- While all fighter types are still able to equip Wargear from the Trading Post and Black Market freely as before, only Queens, Matriarchs, and Death Maidens are able to do the same for Weapons. Everyone else is now limited to the weapons on their House List!
Before we get into the individual changes, there’s a big update to the gang that affects all of them: All Escher fighters had their Cool Stat buffed by +1. Is it worth an extra couple of credits to not constantly worry about breaking and bottling all of the damn time? Absolutely.
Right off the bat, we’re in a good place. Let’s get on to the fighters!
- Gang Queen (Leader): 5-credit increase, but she doesn’t come with armor, so you’re looking at an effective change of +15. She did get the +1 Cool, though, so that should mitigate the sting a bit. Gang Queens can take Finesse as a Secondary skill.
- Gang Matriarch (Champion): Again, we have a 5-credit increase, but no armor. So, ditto on the 15-credit increase. +1 Cool, and access to Finesse skills as secondaries.
- Death Maiden (Champion): New champ alert! Death Maidens are 15 credits more than a Gang Matriarch and can best be described as murder tornadoes. WS 2+, 3 attacks, and Toughness 4 (!!!) make these new champs really stand out. They lack the spread of weapon and wargear options that Queens and Matriarchs get, but they’re heavily focused on combat. Having a Death Maiden on the roster to provide some counter-charge punch is definitely going to be the new hotness.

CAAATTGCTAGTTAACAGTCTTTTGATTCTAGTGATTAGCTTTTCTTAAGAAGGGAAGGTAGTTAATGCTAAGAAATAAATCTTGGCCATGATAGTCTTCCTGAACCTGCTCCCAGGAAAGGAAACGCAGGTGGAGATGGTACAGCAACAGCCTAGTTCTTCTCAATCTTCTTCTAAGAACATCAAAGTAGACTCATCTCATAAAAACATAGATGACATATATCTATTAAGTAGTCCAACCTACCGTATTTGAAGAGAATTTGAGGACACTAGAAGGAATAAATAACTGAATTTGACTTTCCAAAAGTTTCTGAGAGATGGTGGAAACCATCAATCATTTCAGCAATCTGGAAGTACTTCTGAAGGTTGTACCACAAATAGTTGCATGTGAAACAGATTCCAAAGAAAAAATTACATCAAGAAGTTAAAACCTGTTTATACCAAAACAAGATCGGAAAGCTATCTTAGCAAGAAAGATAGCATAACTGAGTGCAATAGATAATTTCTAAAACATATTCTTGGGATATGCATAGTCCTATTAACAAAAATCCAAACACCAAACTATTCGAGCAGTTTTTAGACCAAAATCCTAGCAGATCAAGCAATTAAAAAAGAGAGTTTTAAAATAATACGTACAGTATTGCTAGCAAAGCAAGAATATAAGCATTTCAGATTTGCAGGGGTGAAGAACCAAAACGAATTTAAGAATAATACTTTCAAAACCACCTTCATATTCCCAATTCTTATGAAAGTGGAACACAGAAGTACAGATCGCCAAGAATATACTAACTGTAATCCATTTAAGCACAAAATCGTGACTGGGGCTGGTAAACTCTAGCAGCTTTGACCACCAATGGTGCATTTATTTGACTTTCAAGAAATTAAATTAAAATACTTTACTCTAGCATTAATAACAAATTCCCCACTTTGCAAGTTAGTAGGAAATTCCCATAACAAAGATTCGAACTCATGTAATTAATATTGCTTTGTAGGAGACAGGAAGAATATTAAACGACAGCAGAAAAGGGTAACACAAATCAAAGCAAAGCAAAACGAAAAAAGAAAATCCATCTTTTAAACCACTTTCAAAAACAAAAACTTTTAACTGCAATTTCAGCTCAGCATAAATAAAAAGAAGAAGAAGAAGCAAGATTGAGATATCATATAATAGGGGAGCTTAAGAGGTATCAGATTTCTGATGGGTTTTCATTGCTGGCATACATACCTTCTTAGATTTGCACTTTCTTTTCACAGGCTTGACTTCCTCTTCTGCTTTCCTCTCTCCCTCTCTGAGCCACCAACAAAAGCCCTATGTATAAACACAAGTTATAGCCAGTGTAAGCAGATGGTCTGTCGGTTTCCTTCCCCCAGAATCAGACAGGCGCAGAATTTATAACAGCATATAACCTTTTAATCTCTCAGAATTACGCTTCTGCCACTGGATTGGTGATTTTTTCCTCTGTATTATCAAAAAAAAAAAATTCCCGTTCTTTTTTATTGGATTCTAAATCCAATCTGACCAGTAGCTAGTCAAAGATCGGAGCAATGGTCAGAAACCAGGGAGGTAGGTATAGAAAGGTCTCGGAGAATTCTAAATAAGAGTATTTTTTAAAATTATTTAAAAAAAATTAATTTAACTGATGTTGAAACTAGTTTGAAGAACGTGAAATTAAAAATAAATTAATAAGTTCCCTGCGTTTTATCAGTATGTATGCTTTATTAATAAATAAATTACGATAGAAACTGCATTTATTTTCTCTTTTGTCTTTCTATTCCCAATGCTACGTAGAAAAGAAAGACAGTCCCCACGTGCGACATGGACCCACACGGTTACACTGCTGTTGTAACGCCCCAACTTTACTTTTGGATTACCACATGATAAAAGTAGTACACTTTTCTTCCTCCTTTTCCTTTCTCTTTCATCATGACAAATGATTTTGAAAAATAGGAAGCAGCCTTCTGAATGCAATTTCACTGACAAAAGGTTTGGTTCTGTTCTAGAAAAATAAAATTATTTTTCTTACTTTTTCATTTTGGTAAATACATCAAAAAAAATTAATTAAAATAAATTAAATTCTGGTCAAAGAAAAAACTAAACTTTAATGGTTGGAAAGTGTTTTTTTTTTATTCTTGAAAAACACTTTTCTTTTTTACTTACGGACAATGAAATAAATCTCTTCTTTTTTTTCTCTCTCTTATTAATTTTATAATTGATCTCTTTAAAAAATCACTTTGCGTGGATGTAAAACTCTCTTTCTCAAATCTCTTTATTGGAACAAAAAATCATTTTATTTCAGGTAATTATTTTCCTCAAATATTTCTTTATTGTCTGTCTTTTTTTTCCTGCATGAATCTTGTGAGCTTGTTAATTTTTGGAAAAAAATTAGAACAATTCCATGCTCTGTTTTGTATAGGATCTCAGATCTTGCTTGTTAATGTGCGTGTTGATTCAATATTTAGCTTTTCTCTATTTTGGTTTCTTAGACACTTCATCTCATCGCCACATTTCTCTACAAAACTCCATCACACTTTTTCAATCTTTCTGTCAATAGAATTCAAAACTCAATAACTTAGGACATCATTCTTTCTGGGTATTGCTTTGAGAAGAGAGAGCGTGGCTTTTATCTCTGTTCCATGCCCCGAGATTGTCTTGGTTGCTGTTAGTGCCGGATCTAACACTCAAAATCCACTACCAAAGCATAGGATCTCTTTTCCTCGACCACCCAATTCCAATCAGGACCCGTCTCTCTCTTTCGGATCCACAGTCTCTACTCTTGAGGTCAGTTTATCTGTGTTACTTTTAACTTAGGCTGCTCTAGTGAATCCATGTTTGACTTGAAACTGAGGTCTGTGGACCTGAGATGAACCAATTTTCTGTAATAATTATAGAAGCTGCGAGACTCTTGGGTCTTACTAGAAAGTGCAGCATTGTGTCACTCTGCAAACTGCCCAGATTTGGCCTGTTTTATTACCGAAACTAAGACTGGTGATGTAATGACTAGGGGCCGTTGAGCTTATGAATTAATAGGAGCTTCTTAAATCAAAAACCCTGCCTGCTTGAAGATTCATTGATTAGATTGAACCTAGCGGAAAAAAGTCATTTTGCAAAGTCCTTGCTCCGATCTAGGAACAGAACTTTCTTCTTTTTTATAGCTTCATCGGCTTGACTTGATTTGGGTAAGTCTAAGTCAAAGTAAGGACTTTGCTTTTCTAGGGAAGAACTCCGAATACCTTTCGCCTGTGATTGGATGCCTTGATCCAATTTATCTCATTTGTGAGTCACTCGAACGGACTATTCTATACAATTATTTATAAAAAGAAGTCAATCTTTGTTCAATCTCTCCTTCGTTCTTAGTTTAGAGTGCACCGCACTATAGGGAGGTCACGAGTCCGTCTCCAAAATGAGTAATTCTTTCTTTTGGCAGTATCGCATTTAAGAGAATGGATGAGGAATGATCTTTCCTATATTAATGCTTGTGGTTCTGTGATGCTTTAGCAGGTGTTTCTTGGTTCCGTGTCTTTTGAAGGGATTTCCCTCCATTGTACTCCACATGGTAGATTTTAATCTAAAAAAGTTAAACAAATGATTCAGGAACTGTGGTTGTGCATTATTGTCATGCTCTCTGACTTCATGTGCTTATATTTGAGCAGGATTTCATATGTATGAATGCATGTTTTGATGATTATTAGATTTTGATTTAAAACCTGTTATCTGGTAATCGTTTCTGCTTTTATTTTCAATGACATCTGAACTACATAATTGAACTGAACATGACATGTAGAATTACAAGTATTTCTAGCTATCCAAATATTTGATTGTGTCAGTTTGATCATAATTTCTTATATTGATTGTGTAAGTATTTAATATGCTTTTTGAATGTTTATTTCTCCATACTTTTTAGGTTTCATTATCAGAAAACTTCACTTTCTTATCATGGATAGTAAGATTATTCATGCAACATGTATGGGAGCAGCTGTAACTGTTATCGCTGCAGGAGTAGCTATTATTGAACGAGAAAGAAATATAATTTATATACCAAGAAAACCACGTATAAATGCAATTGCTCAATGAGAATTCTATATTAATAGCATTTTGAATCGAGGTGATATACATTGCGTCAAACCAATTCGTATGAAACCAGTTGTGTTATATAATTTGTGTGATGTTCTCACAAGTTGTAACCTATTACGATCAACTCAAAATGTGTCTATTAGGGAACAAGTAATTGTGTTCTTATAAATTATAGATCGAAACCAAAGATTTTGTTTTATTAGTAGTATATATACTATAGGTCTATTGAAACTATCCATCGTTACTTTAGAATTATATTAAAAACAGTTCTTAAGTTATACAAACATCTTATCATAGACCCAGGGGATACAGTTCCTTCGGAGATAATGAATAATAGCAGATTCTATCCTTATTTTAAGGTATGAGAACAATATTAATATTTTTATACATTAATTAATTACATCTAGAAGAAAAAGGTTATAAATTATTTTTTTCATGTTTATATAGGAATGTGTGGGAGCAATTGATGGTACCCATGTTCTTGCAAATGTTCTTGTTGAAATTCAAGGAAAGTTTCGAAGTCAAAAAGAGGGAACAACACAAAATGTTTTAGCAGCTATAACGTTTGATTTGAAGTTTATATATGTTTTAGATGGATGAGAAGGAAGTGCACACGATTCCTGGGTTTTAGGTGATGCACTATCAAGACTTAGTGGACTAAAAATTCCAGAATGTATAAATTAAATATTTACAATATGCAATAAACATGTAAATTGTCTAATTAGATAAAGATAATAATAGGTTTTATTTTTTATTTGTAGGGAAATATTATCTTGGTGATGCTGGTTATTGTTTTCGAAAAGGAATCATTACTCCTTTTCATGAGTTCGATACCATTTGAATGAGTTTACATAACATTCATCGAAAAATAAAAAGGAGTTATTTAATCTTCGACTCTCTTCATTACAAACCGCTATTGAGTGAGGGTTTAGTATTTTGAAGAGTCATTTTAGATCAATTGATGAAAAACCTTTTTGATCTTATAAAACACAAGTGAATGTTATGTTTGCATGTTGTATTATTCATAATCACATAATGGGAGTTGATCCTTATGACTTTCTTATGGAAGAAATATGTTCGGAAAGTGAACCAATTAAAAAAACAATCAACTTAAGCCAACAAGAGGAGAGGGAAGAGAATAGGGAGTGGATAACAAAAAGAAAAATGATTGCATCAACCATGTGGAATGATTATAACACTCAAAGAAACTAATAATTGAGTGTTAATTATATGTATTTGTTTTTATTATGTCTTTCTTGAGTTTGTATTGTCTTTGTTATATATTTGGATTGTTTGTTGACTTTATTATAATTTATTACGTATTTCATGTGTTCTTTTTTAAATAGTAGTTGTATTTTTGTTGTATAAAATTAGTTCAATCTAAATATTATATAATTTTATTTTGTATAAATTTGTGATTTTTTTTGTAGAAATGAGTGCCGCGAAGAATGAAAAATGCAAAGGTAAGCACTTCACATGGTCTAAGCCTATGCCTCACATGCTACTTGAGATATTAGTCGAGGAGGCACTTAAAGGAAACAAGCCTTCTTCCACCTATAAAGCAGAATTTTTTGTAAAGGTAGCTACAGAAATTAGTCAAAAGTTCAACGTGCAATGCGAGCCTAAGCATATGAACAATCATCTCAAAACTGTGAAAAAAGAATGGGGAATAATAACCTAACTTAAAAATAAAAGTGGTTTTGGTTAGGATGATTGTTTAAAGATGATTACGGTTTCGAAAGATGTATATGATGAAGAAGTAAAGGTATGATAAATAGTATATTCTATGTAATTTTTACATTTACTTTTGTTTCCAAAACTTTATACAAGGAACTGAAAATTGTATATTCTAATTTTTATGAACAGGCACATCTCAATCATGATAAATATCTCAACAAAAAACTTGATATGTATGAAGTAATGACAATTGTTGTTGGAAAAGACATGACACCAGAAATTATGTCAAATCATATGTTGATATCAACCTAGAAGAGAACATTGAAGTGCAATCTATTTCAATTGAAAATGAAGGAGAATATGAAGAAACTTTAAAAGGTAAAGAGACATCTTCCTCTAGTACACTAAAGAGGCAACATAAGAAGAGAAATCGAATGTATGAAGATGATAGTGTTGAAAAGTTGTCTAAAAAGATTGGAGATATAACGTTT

- Wyld Runner (Prospect): Our other new fighter type, the Wyld Runner diverges substantially from her Goliath counterpart, the Forge-Born. Where the Forge-Born is a juve with a very large gun that will eventually kill them, Wyld Runners are precision strikers and beastmasters. They can take up to 3 phelynx (lizard-cats or cat-lizards, depending on your perspective) to help screen out their more powerful comrades. They can also take a new Basic weapon: the Wyld bow. On its own, it’s not much, but when you load up a quiver with poison, explosive, or acid arrows, suddenly this fighter becomes quite fearsome!
- Gang Sister (Ganger): Gang sisters’ base cost stayed the same, but they still come unarmored, so you’re looking at a 10-credit increase. Gang sisters also get an expanded wargear list, and the ability to promote one to a Specialist to get access to special weapons like the ‘Nightshade’ chem-thrower.
- Little Sister (Juve): Same base cost, but this time no functional increase, because they didn’t come with armor in Gangs of the Underhive! Woohoo! Expanded wargear, the Cool increase, and the Gang Fighter rule make Little Sisters an attractive choice to help fill your roster with cannon fodder.
What’s that sound we’re hearing? Oh, right. That’s the sound of the rubber hittin’ the road, Scummers! In House of Chains, Goliath gangs got a brand new set of rules regarding Gene-smithing (which we’ve covered). In House of Blades, Escher get their own cool new set of rules: Chem Alchemy.